Cog bus rapid transit could be a lowcountry reality by 2025 news journalscene.com electricity ground explained

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To help prevent the daily gridlock on Interstate 26, the COG has suggested utilizing Highways 78 and 52 as a future corridor for bus rapid transit. Part of the organization’s ongoing i26alt project, the initiative’s goals also include operating a cost-effective system and one with little to no impact on the environment, according to Sharon Hollis, principal planner for the COG.

Hollis presented an overview of other public transit ideas and costs, along with the proposed long-term bus plan, during the Greater Summerville/Dorchester County Chamber of Commerce’s monthly “Power Hour” session Wednesday in Town Council Chambers.

She said while a light rail like the one in Charlotte, North Carolina, is one solution to congested traffic areas. But at an estimated $2 billion to construct, it’s too costly. Plus, the tri-county doesn’t quite have enough density to justify a rail line.

While many particulars of the project are in place, several others remain undetermined, including exact locations of the proposed 18 stops along the 23-mile corridor. The first stop— or last, depending on a person’s destination—is suggested for downtown Summerville, but Hollis couldn’t quite answer where.

From Summerville, the bus would head down Berlin G. Myers Parkway to Lincolnville then College Park Road, Trident Medical Center and Charleston Southern University to Northwoods Mall in North Charleston. Other stops include Trident Tech, North Charleston City Hall and Shipwatch Square before reaching the Upper Peninsula, Romney and Huger streets. Stops would be stationed between a quarter- and a half-mile apart and wouldn’t eat up too much time to ensure success of a quicker commute, according to Hollis.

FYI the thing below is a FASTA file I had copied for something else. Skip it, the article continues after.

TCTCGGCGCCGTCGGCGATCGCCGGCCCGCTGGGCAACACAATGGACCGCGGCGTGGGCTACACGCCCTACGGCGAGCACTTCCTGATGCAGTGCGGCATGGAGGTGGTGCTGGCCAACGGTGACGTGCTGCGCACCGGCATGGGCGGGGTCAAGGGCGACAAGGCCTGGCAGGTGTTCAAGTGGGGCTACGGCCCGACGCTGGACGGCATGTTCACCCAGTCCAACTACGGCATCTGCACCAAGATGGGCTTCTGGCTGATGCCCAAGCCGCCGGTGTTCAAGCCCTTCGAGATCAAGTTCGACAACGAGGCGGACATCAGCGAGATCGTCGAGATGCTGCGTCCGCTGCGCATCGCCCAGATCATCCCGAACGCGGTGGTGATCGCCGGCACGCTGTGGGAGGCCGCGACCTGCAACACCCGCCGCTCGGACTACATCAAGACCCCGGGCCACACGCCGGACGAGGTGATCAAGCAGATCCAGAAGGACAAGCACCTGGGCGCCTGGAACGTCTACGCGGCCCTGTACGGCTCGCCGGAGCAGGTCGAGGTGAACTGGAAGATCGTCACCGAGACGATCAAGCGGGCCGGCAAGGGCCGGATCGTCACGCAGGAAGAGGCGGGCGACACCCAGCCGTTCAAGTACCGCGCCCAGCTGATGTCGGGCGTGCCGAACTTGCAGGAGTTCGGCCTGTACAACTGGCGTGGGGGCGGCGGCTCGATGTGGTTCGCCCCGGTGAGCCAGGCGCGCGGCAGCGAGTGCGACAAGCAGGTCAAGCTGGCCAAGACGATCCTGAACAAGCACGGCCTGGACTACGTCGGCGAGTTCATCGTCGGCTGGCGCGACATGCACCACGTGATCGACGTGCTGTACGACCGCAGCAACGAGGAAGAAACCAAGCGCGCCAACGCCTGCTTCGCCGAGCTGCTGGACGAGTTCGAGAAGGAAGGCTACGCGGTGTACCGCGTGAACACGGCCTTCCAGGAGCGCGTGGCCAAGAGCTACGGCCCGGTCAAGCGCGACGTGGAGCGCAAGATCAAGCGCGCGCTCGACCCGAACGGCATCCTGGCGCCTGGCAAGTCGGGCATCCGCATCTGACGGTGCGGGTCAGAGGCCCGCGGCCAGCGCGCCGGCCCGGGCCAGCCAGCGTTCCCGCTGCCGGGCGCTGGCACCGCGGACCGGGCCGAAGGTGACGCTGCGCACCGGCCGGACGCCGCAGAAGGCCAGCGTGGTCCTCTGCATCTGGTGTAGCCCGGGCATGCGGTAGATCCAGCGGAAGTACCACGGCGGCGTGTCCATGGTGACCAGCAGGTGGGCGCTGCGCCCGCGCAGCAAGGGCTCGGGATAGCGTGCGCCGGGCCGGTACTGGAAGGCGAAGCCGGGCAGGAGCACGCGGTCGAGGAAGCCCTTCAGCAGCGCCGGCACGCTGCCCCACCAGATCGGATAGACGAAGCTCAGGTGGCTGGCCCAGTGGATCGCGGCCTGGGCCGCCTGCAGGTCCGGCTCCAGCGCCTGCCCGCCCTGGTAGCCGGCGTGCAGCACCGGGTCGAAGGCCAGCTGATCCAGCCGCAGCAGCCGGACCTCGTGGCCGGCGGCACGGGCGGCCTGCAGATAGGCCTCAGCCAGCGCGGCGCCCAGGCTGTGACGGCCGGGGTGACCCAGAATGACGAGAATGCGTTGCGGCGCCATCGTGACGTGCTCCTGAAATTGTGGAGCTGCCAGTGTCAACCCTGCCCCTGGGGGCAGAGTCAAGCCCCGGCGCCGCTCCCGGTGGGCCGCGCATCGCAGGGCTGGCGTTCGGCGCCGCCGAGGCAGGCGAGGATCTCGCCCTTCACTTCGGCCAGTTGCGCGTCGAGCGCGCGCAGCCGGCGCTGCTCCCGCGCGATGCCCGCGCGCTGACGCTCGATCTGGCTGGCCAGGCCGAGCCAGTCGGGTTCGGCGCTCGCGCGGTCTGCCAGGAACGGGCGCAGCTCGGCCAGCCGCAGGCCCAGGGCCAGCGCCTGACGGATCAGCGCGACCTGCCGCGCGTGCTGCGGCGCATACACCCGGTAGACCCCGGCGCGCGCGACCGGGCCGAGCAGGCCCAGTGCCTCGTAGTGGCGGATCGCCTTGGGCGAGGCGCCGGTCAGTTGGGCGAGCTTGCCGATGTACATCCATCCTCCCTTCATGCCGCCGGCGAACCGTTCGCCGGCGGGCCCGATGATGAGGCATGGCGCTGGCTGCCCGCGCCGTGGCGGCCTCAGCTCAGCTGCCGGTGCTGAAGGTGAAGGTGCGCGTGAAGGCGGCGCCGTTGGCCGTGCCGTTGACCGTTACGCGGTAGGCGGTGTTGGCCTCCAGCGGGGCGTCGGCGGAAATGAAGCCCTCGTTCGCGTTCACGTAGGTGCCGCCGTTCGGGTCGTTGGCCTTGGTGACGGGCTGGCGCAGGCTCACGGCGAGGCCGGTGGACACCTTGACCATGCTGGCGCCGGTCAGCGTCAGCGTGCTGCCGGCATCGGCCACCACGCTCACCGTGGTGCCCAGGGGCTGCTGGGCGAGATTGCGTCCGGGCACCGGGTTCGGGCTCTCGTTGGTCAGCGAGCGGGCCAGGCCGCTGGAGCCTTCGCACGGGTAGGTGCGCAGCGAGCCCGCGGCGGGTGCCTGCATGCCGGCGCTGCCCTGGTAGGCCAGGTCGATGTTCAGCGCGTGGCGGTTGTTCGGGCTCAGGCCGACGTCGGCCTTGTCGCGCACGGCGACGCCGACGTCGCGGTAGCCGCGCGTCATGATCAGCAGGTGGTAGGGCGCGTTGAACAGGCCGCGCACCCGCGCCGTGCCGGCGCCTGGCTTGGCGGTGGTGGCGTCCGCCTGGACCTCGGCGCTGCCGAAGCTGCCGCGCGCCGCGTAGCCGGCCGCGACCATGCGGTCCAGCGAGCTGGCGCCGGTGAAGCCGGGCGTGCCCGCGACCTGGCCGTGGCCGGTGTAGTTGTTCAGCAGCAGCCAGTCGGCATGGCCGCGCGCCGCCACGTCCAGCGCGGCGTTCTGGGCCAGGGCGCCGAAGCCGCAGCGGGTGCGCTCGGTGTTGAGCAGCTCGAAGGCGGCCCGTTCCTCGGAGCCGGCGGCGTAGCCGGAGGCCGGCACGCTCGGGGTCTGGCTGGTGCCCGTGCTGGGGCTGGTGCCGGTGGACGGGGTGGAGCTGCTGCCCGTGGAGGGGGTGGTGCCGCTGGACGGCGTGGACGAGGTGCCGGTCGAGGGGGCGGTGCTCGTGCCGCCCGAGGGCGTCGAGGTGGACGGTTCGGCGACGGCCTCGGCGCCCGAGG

Stops along Rivers Avenue were concerning to some chamber members, who asked Hollis about how the COG planned to ensure rider safety in rough spots. She said COG officials hope to work with local law enforcement in various jurisdictions to devise added security measures.

“It will be a very significant investment in that corridor in terms of pedestrian access,” Hollis said. “This is more than just putting a bus on the road; it’s a re-do of Rivers Avenue. …The last thing we want is to abandon you…where you can’t walk anywhere.”

But to annually operate the system, about $6 million is needed. Cost assumptions are based on operating 16 partially or fully electric buses, though they might be entirely electric, Hollis said. Some of the funding has been identified by the voter bond referendum passed in Charleston County in 2016. COG officials said they will pursue federal funds to leverage $250 million in half-cent funds.

The timeline for implementing the new public transit system is tricky. While the end goal—still a bit fluid—is the year 2025, COG officials said much of the schedule depends on the special federal grant program, through the Federal Transportation Administration, that the organization plans to apply for this year. But even acceptance into the program doesn’t guarantee federal funding.

The i26alt project officially commenced its planning phase in 2014, with a 15-month comprehensive analysis study that incorporated numerous public meetings. The engineering phase is anticipated to start in 2021 with construction two years later.